Warren Buffett, widely regarded as an investment genius, is little noted for his polished PR skills, yet he's a Teflon investment guru that attracts little whiff of scandal. He's widely thought of as a man of sterling ethics, and yet he dove into Wall Street twice -- first with Salomon Brothers and now with Goldman Sachs (GS) -- and he's managed to escape ever richer and with his reputation intact.
When he called derivatives "financial weapons of mass destruction" in Berkshire Hathaway's 2003 annual report, nobody cared that he not only traded them but lost money for Berkshire (BRK.A) in so doing. In the first quarter of 2008, Berkshire lost $1.7 billion thanks to his trading in WMDs. Some would call this hypocritical, or just plain dumb.
And Buffett has emerged unscathed from his 19.6% stake in Moody's (MCO), which bears a significant share of the responsibility for the AAA ratings of sub-prime mortgage backed securities (MBS) whose collapse contributed so heavily to the financial crisis.
Buying Salomon Brothers, Deriding Casino-Type Markets
In 1987, Buffett bought 12% of Salomon Brothers, a storied bond trading house, to block it from a hostile takeover. But then Salomon got itself in a heap of trouble: In August 1991 it nearly collapsed after a scandal related to rigging the trading for U.S. Treasury bonds.
Buffett's annual reports in the mid-1980s decried the waste of leveraged buyouts, junk bonds, and "casino-type markets" -- all of which were at the core of Salomon's business, according to Michael Lewis writing in The New Republic. (Those annual reports are another sign of Buffett's PR genius. Since 1977 Berkshire Hathaway's annual reports have been edited by Carol Loomis of Fortune, who in addition to being a highly respected journalist, has managed to strengthen that respect by helping a subject of her reporting produce his most important written document.)
But all that verbal railing against Wall Street casinos didn't stop Buffett from buying a 12% stake in Salomon for $700 million when it was willing to pay him a 9% interest rate. Nor did it stop him from defending the integrity of John Gutfreund, then Salomon CEO, in the 1987 Berkshire annual report. Why has Buffett escaped the kind of journalistic probing that might naturally follow the hypocrisy of publicly complaining about Wall Street being wasteful and then buying 12% of one of its chief sources of such waste?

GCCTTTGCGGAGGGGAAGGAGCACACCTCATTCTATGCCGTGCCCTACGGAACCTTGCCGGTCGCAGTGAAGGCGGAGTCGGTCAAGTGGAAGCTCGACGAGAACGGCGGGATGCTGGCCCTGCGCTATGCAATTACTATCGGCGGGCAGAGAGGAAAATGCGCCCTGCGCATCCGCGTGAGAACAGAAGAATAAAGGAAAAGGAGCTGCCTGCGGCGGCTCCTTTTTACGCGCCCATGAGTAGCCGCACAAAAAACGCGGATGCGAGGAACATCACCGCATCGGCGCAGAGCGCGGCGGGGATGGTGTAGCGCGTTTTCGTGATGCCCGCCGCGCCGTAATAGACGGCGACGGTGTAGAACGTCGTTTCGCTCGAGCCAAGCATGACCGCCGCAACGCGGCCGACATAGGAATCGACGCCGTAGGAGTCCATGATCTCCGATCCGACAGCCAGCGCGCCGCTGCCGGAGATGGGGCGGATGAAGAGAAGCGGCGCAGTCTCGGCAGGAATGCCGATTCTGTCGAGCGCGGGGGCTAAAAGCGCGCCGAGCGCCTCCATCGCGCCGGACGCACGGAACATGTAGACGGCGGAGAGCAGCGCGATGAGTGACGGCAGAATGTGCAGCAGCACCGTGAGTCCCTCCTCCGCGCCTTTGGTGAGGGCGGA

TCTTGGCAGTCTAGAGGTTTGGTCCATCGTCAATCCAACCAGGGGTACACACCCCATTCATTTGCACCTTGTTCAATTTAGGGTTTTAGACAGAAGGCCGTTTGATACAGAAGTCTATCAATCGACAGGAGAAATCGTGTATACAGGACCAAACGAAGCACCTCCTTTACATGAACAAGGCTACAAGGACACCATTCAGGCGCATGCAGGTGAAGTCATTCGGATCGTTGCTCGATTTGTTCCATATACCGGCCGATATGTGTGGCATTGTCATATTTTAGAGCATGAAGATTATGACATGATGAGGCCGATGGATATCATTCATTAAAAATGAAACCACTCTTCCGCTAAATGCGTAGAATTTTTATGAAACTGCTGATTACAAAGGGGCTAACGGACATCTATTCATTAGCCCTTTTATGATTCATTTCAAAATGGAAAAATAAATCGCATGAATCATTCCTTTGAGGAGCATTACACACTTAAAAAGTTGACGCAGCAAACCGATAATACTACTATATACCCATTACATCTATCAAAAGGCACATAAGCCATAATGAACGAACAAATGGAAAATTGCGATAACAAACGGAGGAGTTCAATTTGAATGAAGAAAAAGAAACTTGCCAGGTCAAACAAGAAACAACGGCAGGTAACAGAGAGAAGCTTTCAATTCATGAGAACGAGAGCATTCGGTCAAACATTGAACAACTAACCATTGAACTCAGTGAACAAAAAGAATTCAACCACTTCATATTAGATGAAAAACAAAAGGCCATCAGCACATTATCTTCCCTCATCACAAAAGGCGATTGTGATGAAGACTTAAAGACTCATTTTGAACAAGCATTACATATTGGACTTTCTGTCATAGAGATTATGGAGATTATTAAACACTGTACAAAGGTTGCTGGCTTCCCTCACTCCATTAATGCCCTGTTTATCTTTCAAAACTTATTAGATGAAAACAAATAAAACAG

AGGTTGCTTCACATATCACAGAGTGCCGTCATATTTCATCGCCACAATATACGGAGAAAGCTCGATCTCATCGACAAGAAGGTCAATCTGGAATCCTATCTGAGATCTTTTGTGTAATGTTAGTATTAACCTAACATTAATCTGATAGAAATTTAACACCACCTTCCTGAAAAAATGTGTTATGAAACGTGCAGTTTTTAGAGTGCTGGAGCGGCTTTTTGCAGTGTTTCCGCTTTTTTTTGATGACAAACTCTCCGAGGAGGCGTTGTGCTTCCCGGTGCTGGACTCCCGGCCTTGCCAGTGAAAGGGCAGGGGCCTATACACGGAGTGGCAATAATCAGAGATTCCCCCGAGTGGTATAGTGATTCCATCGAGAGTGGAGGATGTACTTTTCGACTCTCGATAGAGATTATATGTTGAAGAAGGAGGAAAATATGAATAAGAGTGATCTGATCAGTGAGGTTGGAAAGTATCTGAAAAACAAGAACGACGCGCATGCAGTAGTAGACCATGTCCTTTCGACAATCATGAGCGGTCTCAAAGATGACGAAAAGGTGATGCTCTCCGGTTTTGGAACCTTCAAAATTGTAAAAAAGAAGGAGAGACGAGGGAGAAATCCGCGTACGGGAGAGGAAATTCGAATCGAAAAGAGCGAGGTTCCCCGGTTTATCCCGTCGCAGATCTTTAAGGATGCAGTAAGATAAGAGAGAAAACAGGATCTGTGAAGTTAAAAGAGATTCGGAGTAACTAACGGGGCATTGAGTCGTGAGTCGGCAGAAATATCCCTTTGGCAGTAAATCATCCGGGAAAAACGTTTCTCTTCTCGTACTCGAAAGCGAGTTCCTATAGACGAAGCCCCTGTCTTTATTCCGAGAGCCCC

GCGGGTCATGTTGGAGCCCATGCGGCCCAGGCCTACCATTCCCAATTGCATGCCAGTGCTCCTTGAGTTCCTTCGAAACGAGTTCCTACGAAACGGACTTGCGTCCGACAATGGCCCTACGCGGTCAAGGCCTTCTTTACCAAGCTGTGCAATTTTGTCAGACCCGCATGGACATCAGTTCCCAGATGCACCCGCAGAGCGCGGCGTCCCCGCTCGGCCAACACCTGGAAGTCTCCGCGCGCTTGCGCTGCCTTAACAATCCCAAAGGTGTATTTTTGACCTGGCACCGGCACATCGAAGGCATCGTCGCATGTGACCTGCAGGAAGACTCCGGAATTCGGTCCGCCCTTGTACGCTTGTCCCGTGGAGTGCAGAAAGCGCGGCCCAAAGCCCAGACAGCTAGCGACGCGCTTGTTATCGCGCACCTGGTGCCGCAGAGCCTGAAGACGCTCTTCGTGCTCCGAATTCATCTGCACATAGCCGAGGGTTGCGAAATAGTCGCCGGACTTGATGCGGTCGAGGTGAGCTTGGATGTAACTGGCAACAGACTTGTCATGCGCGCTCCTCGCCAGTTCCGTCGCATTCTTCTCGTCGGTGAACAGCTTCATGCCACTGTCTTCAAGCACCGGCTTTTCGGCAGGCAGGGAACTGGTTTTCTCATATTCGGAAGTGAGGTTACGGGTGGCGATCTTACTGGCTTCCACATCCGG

Cultivating Reporters, Working the Media
In addition to having Fortune's blessing (as evidenced in part by Loomis's editing his annual report), Buffett spent time conducting off-the-record interviews with reporters. Lewis reported that this led to a media kerfuffle after Nov. 8, 1991, when The Wall Street Journal had the audacity to burst the St. Warren myth by printing some of that off-the-record commentary, noting that he "keeps a mistress, hobnobs with celebrities, and enjoys his luxuries (fancy threads, limos, suites in the Plaza) as much as any billionaire."
After a fascinating series of climactic media events, the Journal ended up retracting this bit from its story, after it wasn't able to admit that it may have gotten these anecdotes from then-PR hero, James Burke, who famously handled the 1982 Tylenol poisoning scandal so well, rather than confirming them directly with Buffett.
Buffett's skill at working with the media may have also helped him to retract his earlier public support for Gutfreund, after it came to light that Gutfreund hid for four months an investigation into Salomon's violation of U.S. Treasury bidding rules. Buffett installed Deryck Maughan, a former British Treasury official, as CEO, and they buffed up Salomon before selling it to Travelers Group at a profit.
The Sage of Omaha was seen as the White Knight rather than an inattentive shareholder who should have, but didn't, know or care what kind of shenanigans were going on at Salomon. Perhaps it was his ability to bend the media to his will that let him enjoy both a reputation as the world's shrewdest investor (who I think must have known how Salomon made money) and that of an ethical Midwesterner who was duped by Salomon's gang of banksters.
$5 Billion Vote of Confidence in Goldman Sachs
Most recently, Buffett waded back into investing in a Wall Street firm a mere 17 years after escaping from his Salomon Brothers debacle. According to The Wall Street Journal, his September 2008 investment in $5 billion of Goldman Sachs preferred stock generates $500 million in cash a year.